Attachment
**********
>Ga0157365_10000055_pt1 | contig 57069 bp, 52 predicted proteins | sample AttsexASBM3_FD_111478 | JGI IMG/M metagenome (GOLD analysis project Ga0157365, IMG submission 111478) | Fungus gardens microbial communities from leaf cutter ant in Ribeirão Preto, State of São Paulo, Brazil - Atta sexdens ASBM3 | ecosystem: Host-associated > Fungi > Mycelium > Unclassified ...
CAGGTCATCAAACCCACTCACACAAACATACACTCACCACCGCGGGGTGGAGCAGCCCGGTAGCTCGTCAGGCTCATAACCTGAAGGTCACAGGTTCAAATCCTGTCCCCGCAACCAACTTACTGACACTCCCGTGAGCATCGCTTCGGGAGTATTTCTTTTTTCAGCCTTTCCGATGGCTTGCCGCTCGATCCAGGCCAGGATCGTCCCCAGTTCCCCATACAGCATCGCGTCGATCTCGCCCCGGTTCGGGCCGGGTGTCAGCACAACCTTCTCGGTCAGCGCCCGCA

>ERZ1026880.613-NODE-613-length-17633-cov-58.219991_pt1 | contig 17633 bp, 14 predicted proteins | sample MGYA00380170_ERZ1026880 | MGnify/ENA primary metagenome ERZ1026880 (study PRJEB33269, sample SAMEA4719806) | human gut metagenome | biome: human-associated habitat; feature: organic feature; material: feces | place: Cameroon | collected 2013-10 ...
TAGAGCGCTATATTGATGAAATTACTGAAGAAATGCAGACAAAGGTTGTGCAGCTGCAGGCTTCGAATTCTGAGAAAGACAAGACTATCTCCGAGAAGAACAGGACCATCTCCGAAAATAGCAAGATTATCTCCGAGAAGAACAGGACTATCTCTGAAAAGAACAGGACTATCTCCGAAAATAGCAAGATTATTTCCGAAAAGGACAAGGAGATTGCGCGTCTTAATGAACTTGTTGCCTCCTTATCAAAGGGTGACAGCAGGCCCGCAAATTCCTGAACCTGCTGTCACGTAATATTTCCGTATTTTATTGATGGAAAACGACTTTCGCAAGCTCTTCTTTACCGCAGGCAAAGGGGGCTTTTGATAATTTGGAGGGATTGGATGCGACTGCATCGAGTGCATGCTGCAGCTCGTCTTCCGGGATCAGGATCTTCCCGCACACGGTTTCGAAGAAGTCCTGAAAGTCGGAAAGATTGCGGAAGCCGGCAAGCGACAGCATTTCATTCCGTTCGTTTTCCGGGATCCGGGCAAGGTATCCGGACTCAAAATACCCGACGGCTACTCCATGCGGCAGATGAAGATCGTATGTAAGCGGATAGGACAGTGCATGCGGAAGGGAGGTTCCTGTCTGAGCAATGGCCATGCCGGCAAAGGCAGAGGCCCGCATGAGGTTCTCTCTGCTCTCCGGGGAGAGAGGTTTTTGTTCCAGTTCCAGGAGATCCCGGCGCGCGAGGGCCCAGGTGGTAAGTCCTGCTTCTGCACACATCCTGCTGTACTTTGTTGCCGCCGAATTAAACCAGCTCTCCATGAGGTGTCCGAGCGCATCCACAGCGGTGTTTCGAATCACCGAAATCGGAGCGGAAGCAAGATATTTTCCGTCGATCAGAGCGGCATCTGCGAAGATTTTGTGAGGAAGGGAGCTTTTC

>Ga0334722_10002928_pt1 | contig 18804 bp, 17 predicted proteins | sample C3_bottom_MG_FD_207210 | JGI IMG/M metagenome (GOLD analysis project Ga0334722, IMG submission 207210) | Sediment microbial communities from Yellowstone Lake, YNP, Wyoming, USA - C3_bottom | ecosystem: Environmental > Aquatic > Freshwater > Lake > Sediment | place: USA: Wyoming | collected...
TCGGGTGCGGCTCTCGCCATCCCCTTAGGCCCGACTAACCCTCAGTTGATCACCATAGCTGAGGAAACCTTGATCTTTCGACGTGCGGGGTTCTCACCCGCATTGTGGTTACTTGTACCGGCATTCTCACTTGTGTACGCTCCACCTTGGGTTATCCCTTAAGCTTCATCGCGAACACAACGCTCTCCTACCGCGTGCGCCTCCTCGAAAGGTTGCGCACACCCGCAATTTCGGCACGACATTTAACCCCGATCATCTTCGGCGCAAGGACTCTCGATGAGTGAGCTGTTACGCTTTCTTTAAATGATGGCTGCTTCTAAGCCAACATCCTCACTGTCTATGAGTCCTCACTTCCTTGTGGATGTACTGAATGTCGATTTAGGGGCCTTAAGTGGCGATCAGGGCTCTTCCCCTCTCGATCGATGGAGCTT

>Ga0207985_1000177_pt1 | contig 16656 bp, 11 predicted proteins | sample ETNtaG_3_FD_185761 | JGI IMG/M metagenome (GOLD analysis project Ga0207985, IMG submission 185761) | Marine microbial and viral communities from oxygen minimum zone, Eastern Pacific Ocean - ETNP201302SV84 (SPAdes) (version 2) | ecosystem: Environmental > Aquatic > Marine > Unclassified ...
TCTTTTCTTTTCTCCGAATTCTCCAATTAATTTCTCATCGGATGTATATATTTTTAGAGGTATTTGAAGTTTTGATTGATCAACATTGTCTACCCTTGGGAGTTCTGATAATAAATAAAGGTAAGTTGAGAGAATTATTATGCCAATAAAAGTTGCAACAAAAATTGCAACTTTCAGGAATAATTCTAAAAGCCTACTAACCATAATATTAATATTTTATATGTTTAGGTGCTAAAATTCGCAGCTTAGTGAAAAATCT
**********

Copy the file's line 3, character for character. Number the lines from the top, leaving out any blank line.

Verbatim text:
>ERZ1026880.613-NODE-613-length-17633-cov-58.219991_pt1 | contig 17633 bp, 14 predicted proteins | sample MGYA00380170_ERZ1026880 | MGnify/ENA primary metagenome ERZ1026880 (study PRJEB33269, sample SAMEA4719806) | human gut metagenome | biome: human-associated habitat; feature: organic feature; material: feces | place: Cameroon | collected 2013-10 ...